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 And Another Thing

Another jolly for Ollie...America goes Irish?

You might think that for José Maria Olazábal, 2013 couldn’t compare to the previous year, when he captained the European Ryder Cup team to that extraordinary comeback victory at Medinah. But you would be wrong.

On October 25 in Oviedo, Olazábal was given the 2013 Principe de Asturias Award for Sport. (Think of this as a Spanish-organised equivalent of the Oscars meets the Nobel Prize ceremony; Peter Higgs, of Higgs Boson fame, and his colleagues from the Cern laboratory in Switzerland were the winners of this year’s Technical & Scientific Research Award.) Other recipients in the sports category over the last decade have included world-record middle distance runner Hicham El Guerrouj from Morocco, Formula 1 ace Michael Schumacher from Germany, tennis’s Rafa Nadal and the Spanish World Cup winning football team.

The jury took into consideration the entirety of Olazábal’s record. The 47-year-old from Hondarrabia, near San Sebastian in the Basque country of Northern Spain, had a glittering amateur career – highlighted by winning the Amateur Championship after beating Colin Montgomerie in the final in 1984 – before going on to win the Masters in 1994 and 1999. In between those two triumphs he was ill, pretty much unable to walk, for several months.

Those two titles at Augusta are among the 30 he has captured around the world since turning professional in 1985. The senior tour is a little over two years away.

To many golf fans, it is for his role in the Ryder Cup that Olazábal is most highly regarded. In four consecutive matches from 1987, he was the playing partner of his great compatriot, Seve Ballesteros. They achieved a phenomenal winning record of 11-2-2 in Ryder Cup team play. Olazábal was on the winning team when Ballesteros was captain in Spain in 1997 and again, for the last time as a player, in Ireland in 2006. And, of course, Seve’s memory was so evoked on that remarkable Sunday at Medinah.

Seve won the Principe de Asturias Award in 1989. He told Olazábal then: “One day you also will receive this.” The pity is that Seve was not alive to witness the accuracy of his prediction.

NOW THAT’S WHAT YOU CALL ‘THINKING OUTSIDE THE box’; taking an American golf tournament to another continent. In October, Golf Digest in the United States ran a story about the PGA of America conducting a feasibility study with a view to holding its USPGA Championship outside America.

“This is an exercise we’re going through, an analysis,” the organisation’s chief executive, Pete Bevacqua explained. “It would need to work for the PGA Tour and it would need to work for PGA Tour players.”

The USPGA Championship is committed to American venues until 2019, so 2020 is the earliest possible date for anything to happen. Inevitably, the chief assumption was that such a move might presage the first major championship to be held in Asia, especially China. But then Rory McIlroy revealed that he had had conversation with Bevacqua and Ted Bishop, president of the PGA of America, and that Ireland – specifically Royal Portrush in Northern Ireland – was under consideration.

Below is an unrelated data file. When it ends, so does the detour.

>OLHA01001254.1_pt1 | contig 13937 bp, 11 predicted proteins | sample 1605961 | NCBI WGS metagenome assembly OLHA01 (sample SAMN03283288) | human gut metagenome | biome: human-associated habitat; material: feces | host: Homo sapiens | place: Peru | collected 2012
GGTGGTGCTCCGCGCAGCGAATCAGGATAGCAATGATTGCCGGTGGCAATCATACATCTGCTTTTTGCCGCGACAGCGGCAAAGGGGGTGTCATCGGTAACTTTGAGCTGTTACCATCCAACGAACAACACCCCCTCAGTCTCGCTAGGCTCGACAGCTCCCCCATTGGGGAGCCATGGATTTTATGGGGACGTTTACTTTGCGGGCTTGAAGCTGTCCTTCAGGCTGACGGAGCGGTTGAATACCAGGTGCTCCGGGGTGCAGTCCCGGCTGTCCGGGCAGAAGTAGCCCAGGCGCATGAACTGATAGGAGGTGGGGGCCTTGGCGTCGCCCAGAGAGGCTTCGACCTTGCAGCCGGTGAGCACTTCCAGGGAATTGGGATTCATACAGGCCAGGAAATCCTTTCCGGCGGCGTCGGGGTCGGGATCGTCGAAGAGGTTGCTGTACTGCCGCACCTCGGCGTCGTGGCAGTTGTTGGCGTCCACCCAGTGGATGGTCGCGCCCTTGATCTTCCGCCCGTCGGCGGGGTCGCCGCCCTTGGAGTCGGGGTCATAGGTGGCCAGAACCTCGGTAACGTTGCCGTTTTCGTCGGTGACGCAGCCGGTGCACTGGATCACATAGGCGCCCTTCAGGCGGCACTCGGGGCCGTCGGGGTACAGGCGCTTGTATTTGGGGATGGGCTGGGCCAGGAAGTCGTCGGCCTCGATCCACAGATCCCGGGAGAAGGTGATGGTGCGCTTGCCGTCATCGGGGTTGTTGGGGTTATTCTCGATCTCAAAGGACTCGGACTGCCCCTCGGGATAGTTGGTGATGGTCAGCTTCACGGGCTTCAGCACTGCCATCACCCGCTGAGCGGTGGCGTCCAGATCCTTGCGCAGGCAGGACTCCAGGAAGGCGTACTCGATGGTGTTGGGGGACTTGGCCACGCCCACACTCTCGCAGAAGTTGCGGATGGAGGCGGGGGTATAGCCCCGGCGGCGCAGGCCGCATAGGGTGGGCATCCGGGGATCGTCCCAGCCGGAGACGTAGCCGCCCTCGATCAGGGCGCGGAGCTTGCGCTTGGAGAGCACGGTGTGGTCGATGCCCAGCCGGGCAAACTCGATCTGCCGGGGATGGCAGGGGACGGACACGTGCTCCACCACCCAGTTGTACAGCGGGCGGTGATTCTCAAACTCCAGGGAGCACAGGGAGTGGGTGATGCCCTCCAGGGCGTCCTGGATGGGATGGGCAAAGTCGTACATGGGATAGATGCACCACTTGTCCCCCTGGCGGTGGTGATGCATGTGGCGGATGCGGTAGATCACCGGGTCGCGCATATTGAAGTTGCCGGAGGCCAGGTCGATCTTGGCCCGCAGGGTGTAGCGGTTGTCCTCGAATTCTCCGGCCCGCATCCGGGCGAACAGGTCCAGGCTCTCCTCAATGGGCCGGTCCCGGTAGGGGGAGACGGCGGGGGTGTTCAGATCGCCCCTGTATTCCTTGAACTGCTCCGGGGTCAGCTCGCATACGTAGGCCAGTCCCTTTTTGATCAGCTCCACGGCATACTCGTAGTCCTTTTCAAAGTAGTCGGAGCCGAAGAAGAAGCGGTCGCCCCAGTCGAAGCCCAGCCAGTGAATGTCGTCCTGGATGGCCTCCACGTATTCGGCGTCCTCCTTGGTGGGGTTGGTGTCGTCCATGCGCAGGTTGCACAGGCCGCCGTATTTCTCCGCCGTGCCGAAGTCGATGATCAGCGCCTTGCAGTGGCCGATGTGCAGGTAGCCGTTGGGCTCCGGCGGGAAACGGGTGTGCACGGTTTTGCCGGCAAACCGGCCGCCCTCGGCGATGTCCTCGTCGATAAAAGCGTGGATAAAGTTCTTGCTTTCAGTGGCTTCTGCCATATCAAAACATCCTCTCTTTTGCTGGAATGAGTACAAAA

For the PGA of America, the idea in principle surely has a lot to commend it. They might not like it but the fact is that the USPGA is the fourth of the four majors in terms of prestige, not just the order in which it’s played. (They have now even given up their USPGA tag-line of ‘Glory’s Last Shot’ after complaints from the PGA Tour, which figures the FedEx Cup, which comes later in the season, also matters.) Anyhow, taking the USPGA overseas would mean it would no longer be permanently destined to be the third-best major in America.

And as Graeme McDowell said: “I think to have three of the major championships in America, given the global nature of the game nowadays, is a little bit too heavy-weighted.” It’s because of the way the game has evolved that things are the way they are, but – to rephrase Tiger Woods’ favourite saying – it doesn’t have to be what it is.

For the R&A in St Andrews, the USPGA Championship at Royal Portrush might be a godsend. They’d no longer have to worry about finding ways of not taking the Open there for the first time since the one and only scheduling in Ulster, in 1951.

Furthermore, the prospect of trouble during the summer marching season might reasonably be expected to be less inflamed by a golf tournament put on by Americans rather than the British. And soon to enter the logistical equation is golf in the Olympic Games, which will happen in Rio de Janeiro in 2016 and then onwards. As things stand, date-wise, the USPGA feels too close to the Open Championship. With the Olympics being a July/August occasion, it might soon feel even more cramped. Maybe within ten years we can expect the fourth major of the year sometimes to be taking place in the autumn as well as not in the States.

Reproduced with kind permission of Golf International Magazine


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